View Full Version : Dashi

J. A. Crippen
27th February 2002, 00:39
Dashi is the base broth used in many Japanese soups and sauces. It can be made from any number of ingredients but the primary two ingredients in a typical dashi recipe are konbu and katsuobushi. Konbu is a dried kelp, and katsuobushi is flakes of smoked and dried bonito fish.

It used to be that everyone made their own dashi from scratch in Japan. Nowadays it's much more convenient for most people to buy hondashi, a powdered substance containing bonito (katsuobushi) extract, salt, MSG, and preservatives.

Making dashi from scratch is not a time consuming process, and with the miracle of modern refrigeration large batches can be made and kept for weeks without spoilage. Also, homemade dashi tastes *much* better than the powdered stuff, and provides opportunities for creativity as to how it is prepared and what ingredients are used in it.

When making dashi by hand typically two batches are made, called ichiban and niban dashi. Niban dashi is made by recycling the ingredients used for ichiban dashi and cooking them for a longer period of time to extract the maximum amount of flavor from the ingredients. This is also a very frugal use of what can sometimes be expensive goods, particularly if in an area where Japanese cooking is not widely practiced.

I make dashi about once every week, depending on consumption. I end up with four quarts of the broth, two each of ichiban and niban dashi. My dashi recipe isn't an ancient handed down tradition, I just experimented with a basic recipe until I found something I liked. Below is the recipe and preparation instructions.

Ichiban dashi:
- 2 quarts water (preferably filtered)
- about 1 cup dried konbu, unwashed
- 1 cup tightly packed katsuobushi flakes
- 2 tbs sake or mirin
- 1 to 2 tbs tamari

Fill a 3 quart pot with the water. Add the konbu. Konbu comes in various ways, in precut squares of about 6x6 inches, in large leaves taken straight from the plant, and in rolled or folded up leaves. I like to cut the konbu up into small pieces of about 1 or two inches square to increase the amount of surface area exposed to the water.

Bring the water and konbu nearly to a boil over medium heat. It should take between 10 and 20 minutes for the water to boil. When it begins to boil remove the konbu from the water and save it in a bowl for making niban dashi. To remove the konbu I usually pour the pot of water through a strainer into another pot. Some people use a slotted spoon, or pick the leaves out with ryoribashi (cooking chopsticks).

Return the broth to medium heat and add the katsuobushi. Bring the broth to a boil. While the water is heating add the tamari and sake (you may also use mirin for a slightly sweeter flavor). The tamari doesn't do much to the flavor of the broth other than increase the saltiness slightly, but it does impart a pleasingly golden color.

Once the broth begins to boil remove it from the heat and strain out the katsuobushi. The katsuobushi flakes tend to fall apart into very tiny fragments that slip through most sieves and strainers. To combat this I line the strainer with a piece of white cotton cloth cut from an old T-shirt. Cheesecloth doesn't work well for this purpose because the gaps in its weave are too large.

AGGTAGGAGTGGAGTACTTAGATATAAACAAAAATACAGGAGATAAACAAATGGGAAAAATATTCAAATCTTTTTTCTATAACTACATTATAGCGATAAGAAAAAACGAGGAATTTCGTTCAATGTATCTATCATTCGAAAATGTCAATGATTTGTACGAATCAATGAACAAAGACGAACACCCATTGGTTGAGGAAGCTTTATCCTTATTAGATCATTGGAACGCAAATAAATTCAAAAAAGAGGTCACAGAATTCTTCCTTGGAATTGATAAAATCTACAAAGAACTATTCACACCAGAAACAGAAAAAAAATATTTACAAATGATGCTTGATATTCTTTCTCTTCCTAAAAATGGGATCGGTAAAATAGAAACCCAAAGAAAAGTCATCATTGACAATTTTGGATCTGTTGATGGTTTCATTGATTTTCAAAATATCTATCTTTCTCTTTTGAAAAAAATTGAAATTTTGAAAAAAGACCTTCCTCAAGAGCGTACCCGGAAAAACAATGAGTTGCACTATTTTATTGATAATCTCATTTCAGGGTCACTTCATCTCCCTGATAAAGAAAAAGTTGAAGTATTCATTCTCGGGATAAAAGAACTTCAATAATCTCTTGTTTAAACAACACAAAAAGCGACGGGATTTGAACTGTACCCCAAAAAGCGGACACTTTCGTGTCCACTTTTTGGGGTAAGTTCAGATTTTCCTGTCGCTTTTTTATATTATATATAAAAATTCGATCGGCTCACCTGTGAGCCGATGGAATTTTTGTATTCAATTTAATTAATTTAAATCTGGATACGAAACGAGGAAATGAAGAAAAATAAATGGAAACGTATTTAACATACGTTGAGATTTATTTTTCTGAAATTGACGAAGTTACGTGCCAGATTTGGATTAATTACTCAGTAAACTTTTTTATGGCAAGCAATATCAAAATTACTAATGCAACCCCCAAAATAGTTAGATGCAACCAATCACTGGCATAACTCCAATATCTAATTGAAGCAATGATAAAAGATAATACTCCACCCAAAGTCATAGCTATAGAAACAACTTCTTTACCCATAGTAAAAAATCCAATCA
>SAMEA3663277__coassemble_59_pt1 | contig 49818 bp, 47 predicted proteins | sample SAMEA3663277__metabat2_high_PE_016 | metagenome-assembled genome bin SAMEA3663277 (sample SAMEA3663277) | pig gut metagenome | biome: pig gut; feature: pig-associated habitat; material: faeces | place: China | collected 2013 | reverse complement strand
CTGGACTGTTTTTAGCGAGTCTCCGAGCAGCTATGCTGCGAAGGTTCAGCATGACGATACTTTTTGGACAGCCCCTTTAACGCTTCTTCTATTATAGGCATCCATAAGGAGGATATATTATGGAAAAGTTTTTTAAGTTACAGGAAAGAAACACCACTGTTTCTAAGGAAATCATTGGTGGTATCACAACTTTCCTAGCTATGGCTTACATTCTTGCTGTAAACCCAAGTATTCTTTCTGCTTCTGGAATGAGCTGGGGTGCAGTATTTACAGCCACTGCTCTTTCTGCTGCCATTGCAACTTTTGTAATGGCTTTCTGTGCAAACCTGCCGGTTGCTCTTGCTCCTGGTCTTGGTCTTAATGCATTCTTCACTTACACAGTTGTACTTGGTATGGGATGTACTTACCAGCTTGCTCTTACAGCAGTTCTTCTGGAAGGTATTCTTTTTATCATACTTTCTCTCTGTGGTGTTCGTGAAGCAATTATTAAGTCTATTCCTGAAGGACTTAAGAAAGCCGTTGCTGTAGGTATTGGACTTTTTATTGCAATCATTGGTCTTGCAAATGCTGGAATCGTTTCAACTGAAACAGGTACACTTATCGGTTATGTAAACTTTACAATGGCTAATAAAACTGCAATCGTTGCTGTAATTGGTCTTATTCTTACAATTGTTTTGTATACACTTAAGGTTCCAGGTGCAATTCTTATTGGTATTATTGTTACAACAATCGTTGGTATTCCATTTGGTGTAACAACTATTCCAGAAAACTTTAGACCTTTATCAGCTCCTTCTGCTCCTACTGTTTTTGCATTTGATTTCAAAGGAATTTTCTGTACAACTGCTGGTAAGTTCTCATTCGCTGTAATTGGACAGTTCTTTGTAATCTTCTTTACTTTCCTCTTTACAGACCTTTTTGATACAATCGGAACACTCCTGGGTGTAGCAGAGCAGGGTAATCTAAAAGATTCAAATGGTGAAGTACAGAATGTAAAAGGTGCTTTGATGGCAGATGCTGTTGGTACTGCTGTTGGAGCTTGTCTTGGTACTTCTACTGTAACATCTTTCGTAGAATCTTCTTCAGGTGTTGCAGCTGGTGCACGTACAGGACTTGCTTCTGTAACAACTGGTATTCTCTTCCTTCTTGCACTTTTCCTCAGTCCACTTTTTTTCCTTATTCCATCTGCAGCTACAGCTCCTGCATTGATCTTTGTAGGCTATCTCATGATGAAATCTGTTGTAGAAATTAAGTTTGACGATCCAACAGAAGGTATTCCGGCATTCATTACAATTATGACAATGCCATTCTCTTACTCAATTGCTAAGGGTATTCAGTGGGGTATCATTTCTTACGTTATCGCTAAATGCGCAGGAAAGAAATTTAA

Once the katsuobushi is removed leave the newly made ichiban dashi to cool and pour it into an airtight container (a large mason jar works well) and store it in the refrigerator.

Niban dashi:
- 2 quarts water (filtered)
- recycled konbu and katsuobushi
- 1/4 cup katsuobushi
- 1/4 to 1/2 cup dried wakame
- 2 tbs sake or mirin
- 1 to 2 tbs tamari

Pour the water in a 3 quart pot and use the water while pouring to wash the cloth used to strain the ichiban dashi. This will recover most of the katsuobushi from the cloth. If some is still stuck to the cloth wash the cloth in the pot of water until the cloth is fairly clean.

Add the konbu saved from the ichiban dashi, the 1/4 cup of unused katsuobushi, and the other ingredients. Bring to a gentle boil over medium to high heat and simmer for 10 to 30 minutes, depending on preference. The longer the niban dashi is cooked the stronger and cloudier it will become until the ingredients lose all of their flavor to the broth.

Once finished, strain the broth using a cloth as done previously with the ichiban dashi. Gather the loose ends of the cloth and squeeze as much more broth out of the bundle as you can. Discard the goop inside the cloth and wash the cloth with a very little soap, then rinse it well and save for future use. Put the niban dashi in an airtight container and refrigerate it.

You should clearly label the two different dashi. Ichiban dashi is a bit less strong and has a more delicate flavor than niban dashi. It is also clearer and more appealing to the eye. It can be used where a strong flavor is not desired, and on special occasions. Niban dashi is good for everyday miso soups, and for making tsukejiru (dipping sauce for noodles).

That's my basic dashi recipe. Does anyone have any others? I've heard of (but not tried) using shiitake or other mushrooms, other types of seaweed (eg, wakame), and various dried plants and herbs. One thing that I'd like to try is picking wild kelp grown here in Alaska, but that requires finding an area without watercraft nearby, and requires having a good (preferably not gasoline powered) boat.